There’s some world-changing stuff financial services can do

Near-futurist Rohit Bhargava on non-obvious thinking, the accelerating present and the novelty of the metaverse.

Rohit Bhargava is on a mission to inspire more non-obvious thinking in the world. He’s the #1 Wall Street Journal and USA Today bestselling author of eight books on marketing, storytelling, trends and diversity. His book, Non-Obvious, has been read or shared by over 1 million readers. 

A ‘non-boring’ speaker, Rohit is widely considered one of the most entertaining and original speakers on disruption, trends and marketing in the world. He’s inspired audiences at NASA, Disney, Microsoft, Coca-Cola, LinkedIn and hundreds more with his signature non-obvious keynote presentations, helping them better understand the world today and prepare to lead the future.

I had some talent in being able to spot things that might be important and make connections between ideas. So I became a trends expert. I started taking all of these things that I was reading and putting the pieces together and saying, well, if this is happening in retail and this is happening in health care, and this is happening in financial services, here's the macro trend that's happening in the world. I started publishing those trends, and people started reading them and paying attention to them. Then I started getting invited to organisations to teach them how to think like that too.”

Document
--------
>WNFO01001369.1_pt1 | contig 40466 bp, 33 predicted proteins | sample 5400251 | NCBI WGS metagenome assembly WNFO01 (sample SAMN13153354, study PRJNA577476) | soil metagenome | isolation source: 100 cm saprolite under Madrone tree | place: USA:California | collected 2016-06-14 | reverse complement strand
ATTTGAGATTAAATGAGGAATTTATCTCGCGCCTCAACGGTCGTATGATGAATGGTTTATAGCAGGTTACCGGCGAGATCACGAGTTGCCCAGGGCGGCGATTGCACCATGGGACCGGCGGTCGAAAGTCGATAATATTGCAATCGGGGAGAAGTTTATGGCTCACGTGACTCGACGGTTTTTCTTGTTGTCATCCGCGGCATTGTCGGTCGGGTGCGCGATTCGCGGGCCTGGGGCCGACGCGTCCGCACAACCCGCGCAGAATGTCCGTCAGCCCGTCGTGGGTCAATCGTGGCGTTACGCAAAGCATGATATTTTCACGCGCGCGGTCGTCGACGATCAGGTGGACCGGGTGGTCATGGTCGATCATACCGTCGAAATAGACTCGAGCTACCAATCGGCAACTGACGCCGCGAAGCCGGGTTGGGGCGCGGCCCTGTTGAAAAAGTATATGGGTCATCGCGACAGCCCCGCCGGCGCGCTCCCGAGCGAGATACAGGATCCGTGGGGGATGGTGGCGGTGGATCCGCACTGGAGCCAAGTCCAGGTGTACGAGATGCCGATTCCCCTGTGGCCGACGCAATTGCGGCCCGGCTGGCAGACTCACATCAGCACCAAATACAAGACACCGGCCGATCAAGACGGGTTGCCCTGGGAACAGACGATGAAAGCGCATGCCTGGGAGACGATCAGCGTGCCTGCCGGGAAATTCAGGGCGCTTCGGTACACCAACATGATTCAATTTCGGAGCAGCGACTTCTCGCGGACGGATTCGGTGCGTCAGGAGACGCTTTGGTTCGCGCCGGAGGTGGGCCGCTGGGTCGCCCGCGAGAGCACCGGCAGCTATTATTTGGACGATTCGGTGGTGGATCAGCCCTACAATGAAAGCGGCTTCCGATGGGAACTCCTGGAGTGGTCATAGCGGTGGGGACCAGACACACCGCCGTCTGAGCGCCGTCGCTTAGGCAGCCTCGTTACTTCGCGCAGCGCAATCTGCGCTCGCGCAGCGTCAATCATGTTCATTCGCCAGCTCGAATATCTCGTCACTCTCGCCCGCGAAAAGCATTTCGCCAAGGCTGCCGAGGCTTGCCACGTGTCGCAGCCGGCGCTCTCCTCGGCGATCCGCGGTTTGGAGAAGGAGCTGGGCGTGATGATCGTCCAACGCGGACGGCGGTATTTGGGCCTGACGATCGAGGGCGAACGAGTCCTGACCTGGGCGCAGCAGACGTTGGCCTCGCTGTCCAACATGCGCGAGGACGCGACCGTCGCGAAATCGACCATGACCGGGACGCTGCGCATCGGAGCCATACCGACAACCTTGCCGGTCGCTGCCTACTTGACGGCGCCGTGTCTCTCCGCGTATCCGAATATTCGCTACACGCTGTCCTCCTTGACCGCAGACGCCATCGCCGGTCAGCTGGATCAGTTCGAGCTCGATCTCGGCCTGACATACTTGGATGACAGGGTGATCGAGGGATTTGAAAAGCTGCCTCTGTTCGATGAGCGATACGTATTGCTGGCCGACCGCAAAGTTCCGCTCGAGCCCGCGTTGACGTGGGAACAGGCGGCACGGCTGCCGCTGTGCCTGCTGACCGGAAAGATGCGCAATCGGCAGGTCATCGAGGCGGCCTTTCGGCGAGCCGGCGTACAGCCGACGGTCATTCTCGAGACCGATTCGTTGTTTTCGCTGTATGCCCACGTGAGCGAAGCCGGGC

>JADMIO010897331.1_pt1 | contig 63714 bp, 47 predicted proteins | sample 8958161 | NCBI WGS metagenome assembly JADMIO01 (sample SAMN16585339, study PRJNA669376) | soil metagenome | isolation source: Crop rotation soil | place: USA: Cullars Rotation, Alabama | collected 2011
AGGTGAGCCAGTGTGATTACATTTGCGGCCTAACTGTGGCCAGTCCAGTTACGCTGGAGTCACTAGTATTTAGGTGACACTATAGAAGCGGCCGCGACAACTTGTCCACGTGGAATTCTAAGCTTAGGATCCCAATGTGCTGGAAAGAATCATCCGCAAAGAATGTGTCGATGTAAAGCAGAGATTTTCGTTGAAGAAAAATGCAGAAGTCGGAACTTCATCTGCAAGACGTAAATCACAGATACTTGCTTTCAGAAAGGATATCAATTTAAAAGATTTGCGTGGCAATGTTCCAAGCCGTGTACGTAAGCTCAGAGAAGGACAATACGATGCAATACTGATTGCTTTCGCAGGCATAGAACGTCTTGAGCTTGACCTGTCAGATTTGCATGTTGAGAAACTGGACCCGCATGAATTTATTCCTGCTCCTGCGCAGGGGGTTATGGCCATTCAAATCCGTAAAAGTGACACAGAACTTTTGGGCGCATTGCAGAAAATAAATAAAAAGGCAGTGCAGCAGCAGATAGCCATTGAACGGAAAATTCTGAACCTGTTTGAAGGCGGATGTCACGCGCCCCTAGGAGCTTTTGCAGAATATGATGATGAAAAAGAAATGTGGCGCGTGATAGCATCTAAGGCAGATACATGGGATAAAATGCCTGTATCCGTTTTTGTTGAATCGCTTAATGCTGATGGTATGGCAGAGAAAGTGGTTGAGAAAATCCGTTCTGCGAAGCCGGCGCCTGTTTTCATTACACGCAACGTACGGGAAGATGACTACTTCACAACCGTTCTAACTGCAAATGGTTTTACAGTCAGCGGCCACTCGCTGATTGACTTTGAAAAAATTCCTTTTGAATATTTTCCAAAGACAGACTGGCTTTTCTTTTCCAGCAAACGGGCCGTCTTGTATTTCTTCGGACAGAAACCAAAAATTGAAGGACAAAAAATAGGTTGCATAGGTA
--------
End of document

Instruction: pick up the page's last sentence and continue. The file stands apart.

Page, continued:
Rohit believes with the right mindset, we can all look to the future with informed optimism. Just don’t call him a futurist.

“In some circles, I’m a futurist, even though I don't love that term, I'd describe myself as a near futurist because I don't talk about what's going to happen in 2050 or that far in the future.”

That means Rohit isn’t thinking about flying cars, only the here and now because he believes the future is coming at us faster than ever. Most of what he describes is about the accelerating present - the stuff that matters to businesses and leaders right now.

“My definition of a trend is a curated observation of the accelerating present. I use that phrase because I think that there are signs of the future happening right now. I will never write about something as a trend that is a guess like we could have flying cars in the future. Sure we could, but what I'd rather write about is something that's starting to happen right now, but that is going to amplify.”